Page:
Friday, November 30, 2012

You Don't Have to Eat the Whole Egg... know it's rotten

That pretty much sums up the KPMG, on-the-net, off-the-net, draft audit report on the financial shenanigans down at DeKalb County Schools.

Many folks are questioning the particulars, often focusing on the 150 central office positions the Board demanded be eliminated to bring the budget under some semblance of control. Didn't happen and folks are upset. As well they should be.

However when one takes a step back and examines the situation a bit more philosophically, one can only conclude that "upset" is woefully inadequate to address this situation.

The School System has established a convoluted network of bank accounts that would do a Mafia money laundering operation proud. No wonder some prosecutors are more than just whispering "RICO". While all the money comes into one account, and goes out through one other account, once in the system money bounces around like a ball in pachinko machine with the Administration explaining it away as "we'll reconcile it later". "Tomorrow is another day" is a great line from a great movie but it really is no way to run a billion dollar business.

The System itself is organized along the lines of a terrorist organization with cells that may know something about their little bit of the puzzle but are kept woefully ignorant of nearby, related operations. In true public education fashion, when quizzed about process and procedure few employees appeared to be singing from the same sheet of music and many had begun exploring the financial equivalent of improvisational jazz.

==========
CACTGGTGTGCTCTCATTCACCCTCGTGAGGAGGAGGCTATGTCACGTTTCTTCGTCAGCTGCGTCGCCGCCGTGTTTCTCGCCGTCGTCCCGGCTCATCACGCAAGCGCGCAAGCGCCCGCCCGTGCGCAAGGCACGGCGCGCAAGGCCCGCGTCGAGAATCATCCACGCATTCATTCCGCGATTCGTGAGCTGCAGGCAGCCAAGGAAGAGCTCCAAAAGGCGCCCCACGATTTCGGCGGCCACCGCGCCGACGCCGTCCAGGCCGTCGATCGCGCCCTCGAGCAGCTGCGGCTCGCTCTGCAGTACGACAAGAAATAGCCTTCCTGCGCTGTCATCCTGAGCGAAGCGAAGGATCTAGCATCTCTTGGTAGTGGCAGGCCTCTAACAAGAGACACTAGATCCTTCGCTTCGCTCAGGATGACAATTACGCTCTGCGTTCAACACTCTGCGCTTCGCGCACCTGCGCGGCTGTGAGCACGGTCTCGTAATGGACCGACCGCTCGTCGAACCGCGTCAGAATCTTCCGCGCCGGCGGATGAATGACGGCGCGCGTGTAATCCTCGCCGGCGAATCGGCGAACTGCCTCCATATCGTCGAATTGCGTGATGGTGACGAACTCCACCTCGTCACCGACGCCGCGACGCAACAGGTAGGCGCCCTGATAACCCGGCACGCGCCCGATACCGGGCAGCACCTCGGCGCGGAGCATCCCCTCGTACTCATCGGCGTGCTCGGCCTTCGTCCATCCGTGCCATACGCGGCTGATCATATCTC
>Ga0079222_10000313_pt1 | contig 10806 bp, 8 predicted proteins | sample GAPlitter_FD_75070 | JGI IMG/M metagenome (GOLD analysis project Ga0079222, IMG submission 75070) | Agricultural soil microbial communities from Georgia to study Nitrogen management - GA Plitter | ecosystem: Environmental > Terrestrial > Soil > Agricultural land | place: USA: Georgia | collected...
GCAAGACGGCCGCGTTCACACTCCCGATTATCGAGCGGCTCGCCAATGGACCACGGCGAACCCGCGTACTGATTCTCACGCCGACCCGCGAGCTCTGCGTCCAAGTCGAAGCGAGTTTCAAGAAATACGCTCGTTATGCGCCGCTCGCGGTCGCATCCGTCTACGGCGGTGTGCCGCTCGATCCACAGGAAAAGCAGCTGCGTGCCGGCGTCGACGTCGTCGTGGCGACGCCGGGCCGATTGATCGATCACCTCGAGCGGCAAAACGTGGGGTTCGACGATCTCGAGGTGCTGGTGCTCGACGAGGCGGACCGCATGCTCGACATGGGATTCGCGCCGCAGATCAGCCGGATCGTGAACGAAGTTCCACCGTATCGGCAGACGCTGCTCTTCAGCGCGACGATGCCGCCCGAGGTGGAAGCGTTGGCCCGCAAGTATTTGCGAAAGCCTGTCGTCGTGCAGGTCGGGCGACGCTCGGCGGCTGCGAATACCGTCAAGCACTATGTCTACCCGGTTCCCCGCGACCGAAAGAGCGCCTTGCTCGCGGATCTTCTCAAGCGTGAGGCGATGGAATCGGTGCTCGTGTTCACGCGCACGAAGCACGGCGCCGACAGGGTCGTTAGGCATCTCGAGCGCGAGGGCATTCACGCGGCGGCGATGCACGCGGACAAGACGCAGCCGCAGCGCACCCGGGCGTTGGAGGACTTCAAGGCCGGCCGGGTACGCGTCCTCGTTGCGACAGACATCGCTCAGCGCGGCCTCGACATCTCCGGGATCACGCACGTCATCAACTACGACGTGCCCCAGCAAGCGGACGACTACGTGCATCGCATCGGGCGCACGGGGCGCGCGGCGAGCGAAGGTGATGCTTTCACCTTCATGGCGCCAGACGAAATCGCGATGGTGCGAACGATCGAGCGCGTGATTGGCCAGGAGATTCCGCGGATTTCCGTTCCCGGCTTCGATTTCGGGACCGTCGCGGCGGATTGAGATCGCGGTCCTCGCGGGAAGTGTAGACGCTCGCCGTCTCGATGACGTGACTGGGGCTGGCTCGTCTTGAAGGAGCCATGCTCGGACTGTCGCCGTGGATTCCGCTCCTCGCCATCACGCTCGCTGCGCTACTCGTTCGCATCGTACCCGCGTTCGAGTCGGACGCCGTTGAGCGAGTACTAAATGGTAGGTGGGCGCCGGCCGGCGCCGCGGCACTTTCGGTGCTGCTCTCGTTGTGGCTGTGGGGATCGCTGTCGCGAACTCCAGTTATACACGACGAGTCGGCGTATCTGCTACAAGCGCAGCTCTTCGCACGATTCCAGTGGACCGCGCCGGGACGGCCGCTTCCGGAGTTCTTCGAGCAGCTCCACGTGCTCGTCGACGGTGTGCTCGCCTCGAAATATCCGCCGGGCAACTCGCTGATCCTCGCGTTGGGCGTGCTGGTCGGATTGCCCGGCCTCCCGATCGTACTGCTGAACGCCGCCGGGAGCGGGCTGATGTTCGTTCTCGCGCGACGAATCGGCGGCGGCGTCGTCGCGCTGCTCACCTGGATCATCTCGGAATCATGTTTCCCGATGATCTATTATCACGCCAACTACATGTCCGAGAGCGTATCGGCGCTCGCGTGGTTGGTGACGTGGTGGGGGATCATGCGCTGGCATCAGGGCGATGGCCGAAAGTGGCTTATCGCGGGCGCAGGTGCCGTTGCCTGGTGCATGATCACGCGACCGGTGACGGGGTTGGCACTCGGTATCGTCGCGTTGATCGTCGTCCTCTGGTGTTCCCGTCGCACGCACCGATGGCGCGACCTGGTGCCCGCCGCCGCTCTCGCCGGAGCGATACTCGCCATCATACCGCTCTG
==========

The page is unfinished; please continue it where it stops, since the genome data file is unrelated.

Other things are difficult to explain as anything but deliberate means to achieve a nefarious goal. It isn't just the "bank account du jour" but the fact that System employs a bespoke account coding system that is inconsistent with the State coding requiring error prone manual processing in support of grant applications and reporting. Not that the State does much in the way of an audit. After all they're just passing around Federal funds. Furthermore this coding system is intentionally crippled in that it does not provide a unique code for each employee's position in the system. This makes it nigh on impossible to verify whether or not the School System had actually done what the Board directed.

The public school system is fundamentally broken and while this audit attests to that focusing on the particulars makes it difficult to see the underlying problem or begin to craft a solution.